Head and Neck Cancer

PV QA 2 - Poster Viewing Q&A 2

MO_33_2771 - Use of 3-D Printed Custom Oral Stents to Improve Positioning and Reproducibility for Patients Treated for Head and Neck Cancer

Monday, October 22
10:45 AM - 12:15 PM
Location: Innovation Hub, Exhibit Hall 3

Use of 3-D Printed Custom Oral Stents to Improve Positioning and Reproducibility for Patients Treated for Head and Neck Cancer
R. Liang1, J. Lehnhardt2, C. Chang2, G. Roberts2, D. Gaudilliere2, W. Hara1, Q. T. Le1, and B. M. Beadle1; 1Department of Radiation Oncology, Stanford University, Stanford, CA, 2Plastic & Reconstructive Surgery, Stanford University, Stanford, CA

Purpose/Objective(s): The use of external beam radiation therapy (RT) to treat head and neck cancers (HNC) can induce significant short- and long-term toxicity. Immobilizing the region of treatment can greatly reduce the number and severity of these toxicities. By isolating the field of radiation, physicians can optimally and precisely irradiate the target tissues and spare adjacent healthy tissues. Custom intraoral stents can separate the maxilla from the mandible and immobilize targets to protect normal tissues. The primary purpose of this study is to explore the extent and reproducibility of immobilization using a custom 3-D printed mouth-opening stent by comparing reproducibility of dental metrics of patients that did and did not use custom stents throughout RT.

Materials/Methods: The cohort includes 20 patients with HNC (4 nasopharynx/nasal cavity and 16 oropharynx) treated with a custom 3-D printed mouth-opening tongue-depressing (MOTD) stents for simulation and RT. An additional 5 patients (all oropharynx) treated without any oral device were included as controls. The MOTD custom stents are made from dental impressions of the patient’s teeth, designed and manufactured to order by using a 3-D printing laboratory (RadTec Medical Devices, San Carlos, CA), and adjusted for tolerance prior to simulation. Anterior and posterior separation measurements were taken during the patient’s initial simulation and compared to those from weekly cone-beam CTs. The distance between the top and bottom teeth at midplane constitutes the anterior point. The distance between the posterior hard palate to the superior aspect of the base of tongue at midplane constitutes the posterior measurement. For each patient, the mean separation (cm), standard deviation (cm), and percentage variability was calculated for each of the timepoints through treatment.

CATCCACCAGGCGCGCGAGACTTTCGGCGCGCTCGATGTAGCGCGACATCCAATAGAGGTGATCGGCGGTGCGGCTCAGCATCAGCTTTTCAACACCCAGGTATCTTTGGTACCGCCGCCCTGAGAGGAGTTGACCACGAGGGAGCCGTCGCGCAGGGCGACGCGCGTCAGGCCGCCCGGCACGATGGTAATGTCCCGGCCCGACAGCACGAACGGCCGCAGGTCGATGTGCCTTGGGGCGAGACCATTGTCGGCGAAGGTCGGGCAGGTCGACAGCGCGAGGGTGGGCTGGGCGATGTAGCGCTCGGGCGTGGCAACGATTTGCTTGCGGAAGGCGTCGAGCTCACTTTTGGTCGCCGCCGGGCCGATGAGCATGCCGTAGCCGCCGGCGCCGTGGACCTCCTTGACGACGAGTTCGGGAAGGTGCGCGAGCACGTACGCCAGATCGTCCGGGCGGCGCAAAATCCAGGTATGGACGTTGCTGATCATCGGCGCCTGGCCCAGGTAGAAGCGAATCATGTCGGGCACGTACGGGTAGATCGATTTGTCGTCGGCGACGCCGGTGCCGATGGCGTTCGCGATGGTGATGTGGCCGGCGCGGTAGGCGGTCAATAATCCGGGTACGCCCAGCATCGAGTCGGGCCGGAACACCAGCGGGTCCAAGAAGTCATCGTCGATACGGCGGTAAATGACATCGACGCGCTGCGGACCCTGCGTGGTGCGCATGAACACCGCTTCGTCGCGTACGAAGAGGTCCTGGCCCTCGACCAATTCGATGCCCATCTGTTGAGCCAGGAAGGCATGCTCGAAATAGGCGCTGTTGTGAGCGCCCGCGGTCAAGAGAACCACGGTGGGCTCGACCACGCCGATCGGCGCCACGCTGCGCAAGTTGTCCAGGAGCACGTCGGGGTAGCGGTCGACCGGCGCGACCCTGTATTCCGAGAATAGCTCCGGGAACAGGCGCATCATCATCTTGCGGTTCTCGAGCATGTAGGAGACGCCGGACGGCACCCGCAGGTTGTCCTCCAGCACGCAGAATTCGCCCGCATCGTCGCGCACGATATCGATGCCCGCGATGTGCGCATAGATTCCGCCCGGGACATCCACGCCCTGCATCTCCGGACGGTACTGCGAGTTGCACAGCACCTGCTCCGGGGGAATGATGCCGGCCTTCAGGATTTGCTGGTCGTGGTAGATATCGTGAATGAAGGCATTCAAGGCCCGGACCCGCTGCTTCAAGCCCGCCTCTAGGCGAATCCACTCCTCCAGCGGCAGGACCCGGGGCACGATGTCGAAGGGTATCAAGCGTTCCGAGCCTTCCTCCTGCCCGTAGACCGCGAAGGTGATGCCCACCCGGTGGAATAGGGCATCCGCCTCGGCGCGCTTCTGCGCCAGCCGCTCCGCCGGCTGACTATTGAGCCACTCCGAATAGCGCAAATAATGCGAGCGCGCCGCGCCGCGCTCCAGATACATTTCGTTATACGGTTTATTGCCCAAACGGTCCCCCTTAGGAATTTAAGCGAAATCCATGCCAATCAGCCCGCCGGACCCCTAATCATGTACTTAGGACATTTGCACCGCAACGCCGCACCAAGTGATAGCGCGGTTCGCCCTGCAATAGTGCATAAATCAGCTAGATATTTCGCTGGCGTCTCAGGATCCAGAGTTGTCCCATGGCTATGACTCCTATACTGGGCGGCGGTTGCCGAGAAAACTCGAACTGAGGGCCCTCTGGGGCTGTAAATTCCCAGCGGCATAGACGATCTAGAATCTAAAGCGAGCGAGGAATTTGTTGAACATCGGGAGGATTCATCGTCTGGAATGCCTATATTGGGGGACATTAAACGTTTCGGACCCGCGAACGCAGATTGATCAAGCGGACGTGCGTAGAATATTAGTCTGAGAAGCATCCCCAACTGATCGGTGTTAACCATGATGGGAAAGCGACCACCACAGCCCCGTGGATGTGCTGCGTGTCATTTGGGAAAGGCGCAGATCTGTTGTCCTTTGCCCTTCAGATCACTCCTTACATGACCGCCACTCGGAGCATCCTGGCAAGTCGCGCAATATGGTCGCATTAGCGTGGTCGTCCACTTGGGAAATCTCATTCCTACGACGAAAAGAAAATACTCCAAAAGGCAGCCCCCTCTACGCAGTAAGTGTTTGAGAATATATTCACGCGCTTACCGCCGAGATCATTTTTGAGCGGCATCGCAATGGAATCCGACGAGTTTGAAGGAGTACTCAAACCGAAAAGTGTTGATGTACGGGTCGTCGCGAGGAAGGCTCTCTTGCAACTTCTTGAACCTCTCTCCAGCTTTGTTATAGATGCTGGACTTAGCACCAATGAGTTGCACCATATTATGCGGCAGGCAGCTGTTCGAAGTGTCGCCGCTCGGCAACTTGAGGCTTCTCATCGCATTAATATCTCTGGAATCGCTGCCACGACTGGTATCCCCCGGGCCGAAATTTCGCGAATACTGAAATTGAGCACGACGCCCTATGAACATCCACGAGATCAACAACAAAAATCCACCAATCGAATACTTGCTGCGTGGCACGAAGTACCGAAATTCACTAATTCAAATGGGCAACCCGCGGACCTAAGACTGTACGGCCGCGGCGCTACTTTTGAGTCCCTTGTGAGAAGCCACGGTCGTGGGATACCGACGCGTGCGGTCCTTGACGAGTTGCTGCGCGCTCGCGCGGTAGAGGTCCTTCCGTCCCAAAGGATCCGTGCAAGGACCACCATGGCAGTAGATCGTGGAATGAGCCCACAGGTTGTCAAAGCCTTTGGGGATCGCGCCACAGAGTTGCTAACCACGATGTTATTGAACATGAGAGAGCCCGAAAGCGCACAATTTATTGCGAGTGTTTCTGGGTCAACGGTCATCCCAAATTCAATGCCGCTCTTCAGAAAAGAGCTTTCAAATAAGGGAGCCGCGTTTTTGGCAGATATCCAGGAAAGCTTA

Results: The MOTD group of 20 patients had a mean anterior separation of 1.98 cm with a standard deviation of 0.07 cm (range 0.03-0.12), representing a mean percent deviation of 3.7%. The mean posterior separation was 2.92 cm with a standard deviation of 0.1 cm (range 0.04-0.18), representing a mean percent deviation of 3.4%. The control group of 5 patients who had no intraoral devices had a mean anterior displacement of 0.3 cm with a standard deviation of 0.09 cm (range 0.05-0.14), representing a mean percent deviation of 24.9%. The mean posterior separation was 1.0 cm with a standard deviation of 0.25 cm (range 0.07-0.6), representing a mean percent deviation of 23.0%.

Conclusion: Our results suggest custom 3-D printed MOTD stents result in significantly increased and reproducible physical separations between the tumor target, within the PTV, and adjacent normal tissues that should be spared. This work suggests that there is a benefit in separation and immobilization for patients treated with a 3-D printed custom stent; future work will investigate the dosimetric significance of this intervention as well as its potential effect on acute and late toxicity in the two groups.

Author Disclosure: R. Liang: None. J. Lehnhardt: None. G. Roberts: None. D. Gaudilliere: None. W. Hara: Member; NCI Metastatic and Recurrent Head & Neck Task Forc. Q. Le: Research Grant; Amgen, NIH, Redhill. Travel Expenses; BMS. Stock; Aldea. president elect; American Radium Society. Head and Neck Committee Chair; RTOG NRG Cooperative group. B.M. Beadle: Research Grant; NIH.

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